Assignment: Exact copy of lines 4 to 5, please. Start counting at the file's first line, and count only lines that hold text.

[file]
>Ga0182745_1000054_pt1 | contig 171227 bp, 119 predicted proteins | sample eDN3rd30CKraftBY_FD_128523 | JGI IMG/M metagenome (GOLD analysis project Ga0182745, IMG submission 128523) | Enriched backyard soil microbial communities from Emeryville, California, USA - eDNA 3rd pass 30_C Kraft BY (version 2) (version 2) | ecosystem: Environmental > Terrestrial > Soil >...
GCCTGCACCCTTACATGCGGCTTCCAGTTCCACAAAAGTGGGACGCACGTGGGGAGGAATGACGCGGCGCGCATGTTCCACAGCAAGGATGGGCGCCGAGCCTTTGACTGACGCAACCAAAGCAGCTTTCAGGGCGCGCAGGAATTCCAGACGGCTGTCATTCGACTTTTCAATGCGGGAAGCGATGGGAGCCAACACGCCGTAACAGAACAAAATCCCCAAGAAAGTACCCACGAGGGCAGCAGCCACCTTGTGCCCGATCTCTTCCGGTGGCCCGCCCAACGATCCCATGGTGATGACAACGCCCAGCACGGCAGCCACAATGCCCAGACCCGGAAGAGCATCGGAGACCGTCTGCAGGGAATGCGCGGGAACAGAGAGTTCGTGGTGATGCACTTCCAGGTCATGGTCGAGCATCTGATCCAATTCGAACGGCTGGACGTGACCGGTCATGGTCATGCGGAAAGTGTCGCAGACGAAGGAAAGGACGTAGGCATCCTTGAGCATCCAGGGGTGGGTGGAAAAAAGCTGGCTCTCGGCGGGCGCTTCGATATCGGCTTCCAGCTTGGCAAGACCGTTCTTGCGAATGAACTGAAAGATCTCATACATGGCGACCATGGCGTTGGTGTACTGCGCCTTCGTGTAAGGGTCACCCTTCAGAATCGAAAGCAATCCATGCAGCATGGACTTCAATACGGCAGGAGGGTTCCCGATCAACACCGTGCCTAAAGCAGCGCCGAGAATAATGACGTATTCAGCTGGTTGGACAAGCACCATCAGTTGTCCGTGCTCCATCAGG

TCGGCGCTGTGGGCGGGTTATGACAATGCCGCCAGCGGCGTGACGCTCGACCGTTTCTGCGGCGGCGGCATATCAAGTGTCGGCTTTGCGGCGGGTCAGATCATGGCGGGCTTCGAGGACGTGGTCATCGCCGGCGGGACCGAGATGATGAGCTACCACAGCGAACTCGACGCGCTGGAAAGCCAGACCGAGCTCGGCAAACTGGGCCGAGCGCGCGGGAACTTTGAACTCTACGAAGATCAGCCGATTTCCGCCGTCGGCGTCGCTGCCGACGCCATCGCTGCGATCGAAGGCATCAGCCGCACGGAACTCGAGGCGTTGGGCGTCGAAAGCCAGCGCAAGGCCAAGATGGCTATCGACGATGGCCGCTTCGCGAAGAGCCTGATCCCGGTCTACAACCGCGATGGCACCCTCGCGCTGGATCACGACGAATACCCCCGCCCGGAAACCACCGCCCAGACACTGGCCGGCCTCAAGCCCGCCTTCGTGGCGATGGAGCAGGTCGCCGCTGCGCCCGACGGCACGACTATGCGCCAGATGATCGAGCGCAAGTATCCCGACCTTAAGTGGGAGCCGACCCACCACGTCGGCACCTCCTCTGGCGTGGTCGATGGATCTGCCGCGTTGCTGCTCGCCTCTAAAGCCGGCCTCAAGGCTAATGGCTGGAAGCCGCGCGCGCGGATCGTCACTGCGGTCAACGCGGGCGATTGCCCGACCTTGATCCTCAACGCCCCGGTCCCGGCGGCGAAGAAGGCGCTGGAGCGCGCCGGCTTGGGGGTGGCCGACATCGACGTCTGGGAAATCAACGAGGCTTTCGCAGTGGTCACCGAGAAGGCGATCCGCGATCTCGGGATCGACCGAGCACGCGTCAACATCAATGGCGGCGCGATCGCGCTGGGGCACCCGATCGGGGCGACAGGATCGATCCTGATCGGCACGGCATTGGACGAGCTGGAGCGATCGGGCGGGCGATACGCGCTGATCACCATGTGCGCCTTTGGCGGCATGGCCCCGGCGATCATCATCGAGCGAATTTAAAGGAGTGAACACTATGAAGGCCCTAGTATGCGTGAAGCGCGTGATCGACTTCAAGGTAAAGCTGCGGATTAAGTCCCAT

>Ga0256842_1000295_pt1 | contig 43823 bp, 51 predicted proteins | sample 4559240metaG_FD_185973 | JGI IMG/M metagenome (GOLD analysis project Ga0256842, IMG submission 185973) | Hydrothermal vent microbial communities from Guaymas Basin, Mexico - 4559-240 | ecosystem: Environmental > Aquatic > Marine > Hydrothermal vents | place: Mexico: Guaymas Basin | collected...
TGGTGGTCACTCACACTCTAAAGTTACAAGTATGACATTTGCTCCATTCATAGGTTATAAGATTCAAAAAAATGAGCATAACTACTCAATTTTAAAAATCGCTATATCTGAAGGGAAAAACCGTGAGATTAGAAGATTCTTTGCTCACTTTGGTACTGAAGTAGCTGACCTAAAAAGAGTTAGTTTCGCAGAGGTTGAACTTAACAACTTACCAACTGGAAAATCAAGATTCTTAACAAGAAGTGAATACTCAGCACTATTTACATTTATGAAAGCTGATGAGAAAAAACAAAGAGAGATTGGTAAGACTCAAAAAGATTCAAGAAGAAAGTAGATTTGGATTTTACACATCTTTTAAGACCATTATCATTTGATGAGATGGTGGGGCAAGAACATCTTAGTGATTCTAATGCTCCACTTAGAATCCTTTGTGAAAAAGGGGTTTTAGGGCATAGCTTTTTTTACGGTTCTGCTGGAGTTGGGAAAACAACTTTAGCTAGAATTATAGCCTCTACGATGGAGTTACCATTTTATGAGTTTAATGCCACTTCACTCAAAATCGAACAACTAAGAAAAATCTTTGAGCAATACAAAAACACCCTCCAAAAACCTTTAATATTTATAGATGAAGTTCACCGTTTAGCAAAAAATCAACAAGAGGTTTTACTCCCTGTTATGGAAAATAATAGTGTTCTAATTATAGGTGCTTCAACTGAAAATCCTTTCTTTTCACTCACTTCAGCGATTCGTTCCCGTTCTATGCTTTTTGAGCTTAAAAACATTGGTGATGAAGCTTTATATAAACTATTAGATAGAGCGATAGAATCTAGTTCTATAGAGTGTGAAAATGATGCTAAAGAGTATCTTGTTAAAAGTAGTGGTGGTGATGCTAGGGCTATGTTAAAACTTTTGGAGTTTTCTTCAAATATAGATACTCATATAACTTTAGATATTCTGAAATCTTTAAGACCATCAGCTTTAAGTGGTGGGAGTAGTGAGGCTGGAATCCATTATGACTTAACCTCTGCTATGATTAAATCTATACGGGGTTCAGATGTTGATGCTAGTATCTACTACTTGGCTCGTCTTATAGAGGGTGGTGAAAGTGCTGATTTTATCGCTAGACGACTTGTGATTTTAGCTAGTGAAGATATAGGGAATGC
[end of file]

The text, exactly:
>Ga0256842_1000295_pt1 | contig 43823 bp, 51 predicted proteins | sample 4559240metaG_FD_185973 | JGI IMG/M metagenome (GOLD analysis project Ga0256842, IMG submission 185973) | Hydrothermal vent microbial communities from Guaymas Basin, Mexico - 4559-240 | ecosystem: Environmental > Aquatic > Marine > Hydrothermal vents | place: Mexico: Guaymas Basin | collected...
TGGTGGTCACTCACACTCTAAAGTTACAAGTATGACATTTGCTCCATTCATAGGTTATAAGATTCAAAAAAATGAGCATAACTACTCAATTTTAAAAATCGCTATATCTGAAGGGAAAAACCGTGAGATTAGAAGATTCTTTGCTCACTTTGGTACTGAAGTAGCTGACCTAAAAAGAGTTAGTTTCGCAGAGGTTGAACTTAACAACTTACCAACTGGAAAATCAAGATTCTTAACAAGAAGTGAATACTCAGCACTATTTACATTTATGAAAGCTGATGAGAAAAAACAAAGAGAGATTGGTAAGACTCAAAAAGATTCAAGAAGAAAGTAGATTTGGATTTTACACATCTTTTAAGACCATTATCATTTGATGAGATGGTGGGGCAAGAACATCTTAGTGATTCTAATGCTCCACTTAGAATCCTTTGTGAAAAAGGGGTTTTAGGGCATAGCTTTTTTTACGGTTCTGCTGGAGTTGGGAAAACAACTTTAGCTAGAATTATAGCCTCTACGATGGAGTTACCATTTTATGAGTTTAATGCCACTTCACTCAAAATCGAACAACTAAGAAAAATCTTTGAGCAATACAAAAACACCCTCCAAAAACCTTTAATATTTATAGATGAAGTTCACCGTTTAGCAAAAAATCAACAAGAGGTTTTACTCCCTGTTATGGAAAATAATAGTGTTCTAATTATAGGTGCTTCAACTGAAAATCCTTTCTTTTCACTCACTTCAGCGATTCGTTCCCGTTCTATGCTTTTTGAGCTTAAAAACATTGGTGATGAAGCTTTATATAAACTATTAGATAGAGCGATAGAATCTAGTTCTATAGAGTGTGAAAATGATGCTAAAGAGTATCTTGTTAAAAGTAGTGGTGGTGATGCTAGGGCTATGTTAAAACTTTTGGAGTTTTCTTCAAATATAGATACTCATATAACTTTAGATATTCTGAAATCTTTAAGACCATCAGCTTTAAGTGGTGGGAGTAGTGAGGCTGGAATCCATTATGACTTAACCTCTGCTATGATTAAATCTATACGGGGTTCAGATGTTGATGCTAGTATCTACTACTTGGCTCGTCTTATAGAGGGTGGTGAAAGTGCTGATTTTATCGCTAGACGACTTGTGATTTTAGCTAGTGAAGATATAGGGAATGC